Liberty and Labor: The Case of Janus

Last week I joined a team of graduate students, lecturers, and librarians who fanned out across the UC Berkeley campus to recruit new members into our union UC AFT 1474. Why the urgency?

It is not secret that trade unions — sometimes also called “bargaining units” — have retreated, quite dramatically, from the American landscape.

Because this Summer the Supreme Court will rule that lecturers and librarians who benefit from our union’s contract negotiations on their behalf will no longer be obligated to bear their fair share of the cost the union shoulders negotiating our contract. Four decades ago, in 1977, the Supreme Court held (unanimously) that public employees who benefited from contract negotiations had to pay a “fair share” fee to the public employees’ union, even if they did not want to join the union. Those fees, in turn, are separated from union dues and reserved strictly for bargaining. This Summer all of that will end. And negotiators will have to depend on compensation paid solely out of the dues of union members. “Fee payers” will disappear as a category.

The case where all of this will be decided is called Janus v AFSCME. “Janus,” a fee-payer to AFSCME will argue that union membership is political speech and that to obligate him to contribute a fee to the union amounts to coerced political speech, which is prohibited by the constitution.

But it occurs to me that we have visited this case before, in 1787. There the issue was the status of slaves: where slaves private property or were they human beings with full rights, obligations, and privileges of their own? The names have changed, but the issue is the same.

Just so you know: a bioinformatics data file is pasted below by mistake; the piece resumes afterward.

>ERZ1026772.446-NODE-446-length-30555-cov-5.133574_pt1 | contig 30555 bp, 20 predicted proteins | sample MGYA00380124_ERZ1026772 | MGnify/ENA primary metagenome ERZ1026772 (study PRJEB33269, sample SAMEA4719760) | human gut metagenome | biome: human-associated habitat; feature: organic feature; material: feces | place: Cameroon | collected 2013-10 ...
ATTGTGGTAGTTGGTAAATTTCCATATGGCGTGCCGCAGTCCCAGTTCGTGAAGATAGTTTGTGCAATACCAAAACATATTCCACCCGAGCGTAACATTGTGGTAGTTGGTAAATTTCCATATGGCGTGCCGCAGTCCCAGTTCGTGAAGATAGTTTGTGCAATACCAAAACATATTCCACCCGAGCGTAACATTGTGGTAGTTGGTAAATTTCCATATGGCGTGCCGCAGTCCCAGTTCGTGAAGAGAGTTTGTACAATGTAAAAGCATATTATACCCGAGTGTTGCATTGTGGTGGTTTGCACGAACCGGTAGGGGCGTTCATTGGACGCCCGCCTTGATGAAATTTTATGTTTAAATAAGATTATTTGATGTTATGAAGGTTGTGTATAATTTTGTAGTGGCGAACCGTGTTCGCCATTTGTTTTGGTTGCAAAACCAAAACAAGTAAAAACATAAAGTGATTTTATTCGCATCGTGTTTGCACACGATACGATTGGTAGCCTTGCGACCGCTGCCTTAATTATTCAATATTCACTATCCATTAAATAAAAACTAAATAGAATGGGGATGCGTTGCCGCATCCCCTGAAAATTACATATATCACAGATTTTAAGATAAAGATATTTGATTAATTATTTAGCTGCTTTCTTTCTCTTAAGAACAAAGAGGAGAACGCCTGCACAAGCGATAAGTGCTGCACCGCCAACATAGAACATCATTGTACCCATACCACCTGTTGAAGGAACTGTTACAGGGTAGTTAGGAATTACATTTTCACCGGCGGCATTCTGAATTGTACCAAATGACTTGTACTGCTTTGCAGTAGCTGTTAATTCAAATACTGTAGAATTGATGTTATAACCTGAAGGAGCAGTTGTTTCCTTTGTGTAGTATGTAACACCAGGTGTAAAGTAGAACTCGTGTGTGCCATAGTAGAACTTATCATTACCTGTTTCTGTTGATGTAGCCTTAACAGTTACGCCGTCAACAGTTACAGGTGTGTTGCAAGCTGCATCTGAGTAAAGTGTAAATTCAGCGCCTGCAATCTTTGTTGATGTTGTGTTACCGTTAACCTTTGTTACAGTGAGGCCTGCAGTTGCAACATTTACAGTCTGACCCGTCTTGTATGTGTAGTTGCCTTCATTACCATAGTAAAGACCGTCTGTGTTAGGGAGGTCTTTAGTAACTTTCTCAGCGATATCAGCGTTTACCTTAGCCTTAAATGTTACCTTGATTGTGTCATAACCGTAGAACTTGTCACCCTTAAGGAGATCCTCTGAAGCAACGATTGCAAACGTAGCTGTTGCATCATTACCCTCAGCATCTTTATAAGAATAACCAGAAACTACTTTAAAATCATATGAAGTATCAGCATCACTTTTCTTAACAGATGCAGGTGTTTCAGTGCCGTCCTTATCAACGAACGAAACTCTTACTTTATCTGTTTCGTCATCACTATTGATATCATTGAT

Northern delegates, such as Rufus King of New York, were clear. If slaves were property, then they should be regarded the same way as a boat or building or plot of land — valued and taxed accordingly; if they were full human beings (not property), then they should be freed and accorded all of the rights and liberties enjoyed by any other human being in a republic.

The southern delegates equivocated. Slaves were most definitely private property. But — and this is where things got messy — slaves also made up the lion’s share of the population in the south; which meant that, insofar as the number of members in the lower house for each state were tied to the population of adults in that state, southern states would be underrepresented; unless, of course, we conclude that property, real wealth, enjoys full voting rights. To which our good delegate from New York replied: well, then will my property, my boats, my real estate, my assets also enjoy a vote? Good question Rufus.

The debate ended in the devil’s bargain of the 3/5ths clause, without which, in all likelihood, the southern states would not have elected to join the republic. The 3/5ths clause, rightfully, is often presented as an instance of institutional racism, an original sin of sorts, in the formation of the United States.